Our lab also has interest in developing micro- and nano-fabricated devices that can enable biophysical experiments that are impossible or extremely difficult with other methods. In principle, microfabricated experiment platforms can be more versatile, much more robust, and more widely accessible than optical tweezers setups. However, there is a very long way to go towards this goal. In collaboration with Maarten de Boer, Alex Corwin, Gayle Thayer, and George Bachand at Sandia, we have recently taken initial steps towards using MEMS devices for real biophysics experiments (see picture to the right). The device we used was fabricated with Sandia's SUMMiT process (via the SAMPLES program, and so is easily incorporated into other MEMS designs including actuation (comb drive or inch worm) and detection. Also, our lab is now located at the Center for High Technology Materials (CHTM) which houses one of the NNIN nanofabrication facilities. We are working on ideas for leveraging the unique capabilities at the CHTM (for example, nanochannels fabricated via optical interference lithography over square-centimeter areas) for biological experiments, partucularly to complement or combine with the biological studies being performed with optical and magnetic tweezers.
Tethered Particle Motion
A prerequisite for most our optical and magnetic tweezers experiments is to tether microspheres to a coverglass via a single-molecule (usually DNA). When viewed under a microscope, tethered microspheres (approximately 1 micron) undergo constrained Brownian motion. An expert at tethering can tell by eye whether the "amount" of Brownian motion is correct for the length and nature of the single-molecule tethers. It turns out that even without applying and measuring forces with optical or magnetic tweezers, useful biological experiments can be carried out by video microscopic analysis of the tethered particle motion (TPM). A famous early example of this was published by the Landick Lab in 1991: PMID 1861724. The hardware requirements for this method are only a microscope, video camera, and computer, making the method very appropriate to carry out in any biology lab with standard microscopy facilities. However, there is still a barrier presented by data acquisition and data analysis software. Our lab has expertise using LabVIEW for this application and we intend to both carry out our own TPM studies (starting with chromatin remodeling during double-strand break repair) as well as share our LabVIEW software and methods with other labs who can utilize the technique.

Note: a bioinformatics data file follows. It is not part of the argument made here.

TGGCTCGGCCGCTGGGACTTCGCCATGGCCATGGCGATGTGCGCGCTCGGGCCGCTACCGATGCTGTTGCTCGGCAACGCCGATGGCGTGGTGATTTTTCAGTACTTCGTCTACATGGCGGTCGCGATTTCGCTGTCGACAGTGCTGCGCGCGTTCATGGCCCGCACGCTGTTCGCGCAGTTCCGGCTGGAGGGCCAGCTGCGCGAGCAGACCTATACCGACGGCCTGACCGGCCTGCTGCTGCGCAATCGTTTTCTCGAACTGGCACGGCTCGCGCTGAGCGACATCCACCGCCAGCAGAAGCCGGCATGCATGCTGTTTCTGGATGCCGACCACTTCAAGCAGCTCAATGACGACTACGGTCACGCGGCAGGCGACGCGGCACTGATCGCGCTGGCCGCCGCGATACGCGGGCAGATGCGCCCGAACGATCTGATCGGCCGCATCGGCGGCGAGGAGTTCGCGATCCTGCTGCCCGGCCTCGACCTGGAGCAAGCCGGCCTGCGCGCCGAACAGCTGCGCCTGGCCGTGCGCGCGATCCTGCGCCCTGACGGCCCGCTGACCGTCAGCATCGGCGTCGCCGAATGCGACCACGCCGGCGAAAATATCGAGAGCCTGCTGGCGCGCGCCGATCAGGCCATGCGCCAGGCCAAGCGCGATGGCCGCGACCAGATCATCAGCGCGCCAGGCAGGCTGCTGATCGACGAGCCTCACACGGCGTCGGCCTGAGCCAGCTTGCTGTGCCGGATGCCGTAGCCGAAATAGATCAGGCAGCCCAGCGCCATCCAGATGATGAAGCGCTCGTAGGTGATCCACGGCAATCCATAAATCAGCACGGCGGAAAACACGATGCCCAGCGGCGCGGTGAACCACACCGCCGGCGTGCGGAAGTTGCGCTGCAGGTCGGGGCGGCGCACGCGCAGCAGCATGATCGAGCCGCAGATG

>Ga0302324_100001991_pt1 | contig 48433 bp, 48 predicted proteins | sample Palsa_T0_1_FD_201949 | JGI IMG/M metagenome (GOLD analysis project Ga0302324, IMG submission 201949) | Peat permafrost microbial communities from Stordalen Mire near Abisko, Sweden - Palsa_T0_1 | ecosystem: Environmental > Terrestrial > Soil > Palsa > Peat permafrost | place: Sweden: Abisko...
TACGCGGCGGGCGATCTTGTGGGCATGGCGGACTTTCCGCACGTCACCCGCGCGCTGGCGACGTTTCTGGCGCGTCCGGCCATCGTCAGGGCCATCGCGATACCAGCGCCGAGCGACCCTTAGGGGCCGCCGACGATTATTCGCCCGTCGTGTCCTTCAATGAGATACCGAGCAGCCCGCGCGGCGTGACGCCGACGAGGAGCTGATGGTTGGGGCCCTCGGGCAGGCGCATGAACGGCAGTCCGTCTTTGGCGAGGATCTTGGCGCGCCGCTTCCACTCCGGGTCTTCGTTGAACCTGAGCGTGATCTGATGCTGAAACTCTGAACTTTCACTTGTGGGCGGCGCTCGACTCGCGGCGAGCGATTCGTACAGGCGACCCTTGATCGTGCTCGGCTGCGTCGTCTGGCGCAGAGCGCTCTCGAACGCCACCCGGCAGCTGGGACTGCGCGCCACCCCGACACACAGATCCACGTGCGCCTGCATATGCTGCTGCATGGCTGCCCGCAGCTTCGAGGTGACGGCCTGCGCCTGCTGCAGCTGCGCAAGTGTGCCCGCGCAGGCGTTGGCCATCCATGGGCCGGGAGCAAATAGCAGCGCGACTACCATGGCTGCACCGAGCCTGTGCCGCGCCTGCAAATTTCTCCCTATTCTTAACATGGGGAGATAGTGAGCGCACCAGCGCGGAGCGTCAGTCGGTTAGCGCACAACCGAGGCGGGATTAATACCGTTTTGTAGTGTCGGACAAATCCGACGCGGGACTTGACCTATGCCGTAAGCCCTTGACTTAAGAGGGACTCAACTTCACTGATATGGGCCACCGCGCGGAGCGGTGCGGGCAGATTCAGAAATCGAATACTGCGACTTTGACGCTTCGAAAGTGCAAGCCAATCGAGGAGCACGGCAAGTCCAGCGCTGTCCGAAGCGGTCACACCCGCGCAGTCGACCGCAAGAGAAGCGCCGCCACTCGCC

Microfluidics and DNA Force Sensor Assay
Concept for Protein Binding Assay
The purple polygons indicate DNA binding proteins. If a DNA binding protein is present, the fluorophore will stay with the bottom duplex.
There are two aspects to this project. The first is to develop useful microfluidic techniques for DNA tethered particle motion, particle stamping, and our force sensor assay experiment. The second is to develop a new force assay technique to analyze interactions between DNA and DNA-binding proteins.
We use a polymer known as PDMS (polydimethylsiloxane) and soft lithography to create devices for microfluidics and / or force sensor assays. PDMS is very widely used and is a microscope friendly substance, in that it is a clear substance allowing the experimenter to use it as a sort of cover glass. To create a device one simply makes a template (a negative of the cast you want) and pours a mixture of PDMS with curing agent onto the template. Using a defined volume one can create devices of specified height, width, and depth. We are practicing methods to achieve a depth equivalent to that of a glass slide (~1mm). Current templates include a microfluidic channel template and a protein stamper design. The channel template is a square (60mm x 60mm) with 9 channels equally spaced of equal dimensions (~1mm x 60mm x 100um). The PDMS will harden so that the ridges of the template become channels on the mold. When affixed to glass, one will be able to perform single molecule tethering experiments. The other template contains many (about 30 or so) indented tiny circles. In this case the PDMS will harden to have raised circles to create a stamp so that one can just press the PDMS into a protein solution and they will be attached to the raised PDMS surface (not in the channels created between the circles).